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I haven’t done an ‘In the garden‘ session so far this year. Mainly because, well… I guess the snow, the rain, the cold and in such abundance just got a bit too much for me. Anyhow, that aside, it’s time to get grooving and moving and here is why and what  I will be doing in the garden this month.

The lime trees [image 1] are the greatest sign for me that life for this year is almost there. The burning red new stems and buds are so pretty. Loosen the straps, check the stakes and remove all the dead or diseased wood. This goes for all trees including the fruiting varieties. As you can see from my olive tree [image 2] that simply needs a little tidy and some select pruning but its not until we get to the smaller plants that some real work is required. The large window box which fed me with salad for all of last year [image 3] needs a total clean out. Very simply grub out all the old plants, but don’t throw out all the compost. Simply replenish.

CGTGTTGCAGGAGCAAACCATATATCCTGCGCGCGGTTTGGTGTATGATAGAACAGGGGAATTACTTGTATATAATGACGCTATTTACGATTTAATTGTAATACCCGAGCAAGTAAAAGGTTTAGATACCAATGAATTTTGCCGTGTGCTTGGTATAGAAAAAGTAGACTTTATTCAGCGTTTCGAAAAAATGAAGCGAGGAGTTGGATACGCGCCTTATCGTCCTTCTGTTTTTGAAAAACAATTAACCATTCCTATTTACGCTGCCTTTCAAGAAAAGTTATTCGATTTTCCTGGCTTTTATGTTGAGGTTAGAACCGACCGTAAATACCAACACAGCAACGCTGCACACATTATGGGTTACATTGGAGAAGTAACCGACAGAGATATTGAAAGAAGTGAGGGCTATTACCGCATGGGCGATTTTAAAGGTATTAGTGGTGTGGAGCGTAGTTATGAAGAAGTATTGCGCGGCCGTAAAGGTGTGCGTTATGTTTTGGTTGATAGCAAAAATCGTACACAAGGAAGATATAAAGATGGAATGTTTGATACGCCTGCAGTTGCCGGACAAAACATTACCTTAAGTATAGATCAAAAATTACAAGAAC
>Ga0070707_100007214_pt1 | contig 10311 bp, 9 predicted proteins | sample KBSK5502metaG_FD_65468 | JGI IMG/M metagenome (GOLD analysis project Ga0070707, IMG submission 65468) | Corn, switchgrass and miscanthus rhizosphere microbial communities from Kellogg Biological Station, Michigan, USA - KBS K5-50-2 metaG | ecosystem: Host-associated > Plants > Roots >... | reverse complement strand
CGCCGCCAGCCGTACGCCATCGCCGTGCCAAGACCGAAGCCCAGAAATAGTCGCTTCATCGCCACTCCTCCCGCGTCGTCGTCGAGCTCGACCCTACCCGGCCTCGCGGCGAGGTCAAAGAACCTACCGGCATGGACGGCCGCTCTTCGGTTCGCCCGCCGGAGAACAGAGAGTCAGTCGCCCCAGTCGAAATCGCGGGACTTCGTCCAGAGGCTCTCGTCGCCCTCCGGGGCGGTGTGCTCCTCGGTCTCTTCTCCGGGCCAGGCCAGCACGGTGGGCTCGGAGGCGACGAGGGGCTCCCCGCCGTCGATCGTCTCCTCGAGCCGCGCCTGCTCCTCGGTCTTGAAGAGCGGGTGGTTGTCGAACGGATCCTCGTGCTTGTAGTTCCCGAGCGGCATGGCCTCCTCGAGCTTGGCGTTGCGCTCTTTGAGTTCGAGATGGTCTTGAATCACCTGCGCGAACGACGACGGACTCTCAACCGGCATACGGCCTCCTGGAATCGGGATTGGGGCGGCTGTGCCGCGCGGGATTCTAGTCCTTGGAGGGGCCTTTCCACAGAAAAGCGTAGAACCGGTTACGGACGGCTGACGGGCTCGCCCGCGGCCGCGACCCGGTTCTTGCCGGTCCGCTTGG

The easy plants are the 3 just above, in order, rhubarb, sorrell and chives. Not a whole lot for me to do here just yet. They come up year after year. I may decide at a later stage to divide the chives and the rhubarb, but for the moment it’s simply a little taster of what nature is going to give me to eat this season.

The greenhouse has been pretty much empty since last year. It’s got a little grubby. The 2 dogs use it as a sun trap type conservatory and its very quickly transformed. Then its to my store of seeds to figure what I wish to grow for this season.

Potting table at the ready… this one above I made myself from an old pallet. It’s really durable and well able to withstand the elements. The window boxes are refilled. I’ve sown some spinach in here direct, which is not my usual way of doing it…. but lets see how they get on. The seed trays [my preferred method] are washed and filled, pre-soaked and in here I have sown coriander and chives.

That’s not all I have sown…. there are also some broad beans in liner pots [image 2 above] and anything else you can think of. There’s probably too much of everything in fact but, I live in a rural farming village so a lot of this will be bartered for bags of potatoes and other veg that I won’t grow 😉 All things in order I just need to keep my eye on the max min thermometer for very low temperatures [early frosts] which may affect. As a by the way, I’m going to give it a little longer before I go and mow that lawn of mine.

Now I’ve got to go and give my chicken run a lick of paint. But that should easily keep you going for the next 3 weeks or so. See how you get on, any problems or queries you know where to come. Of course in gardening, there’s always an alternate 😉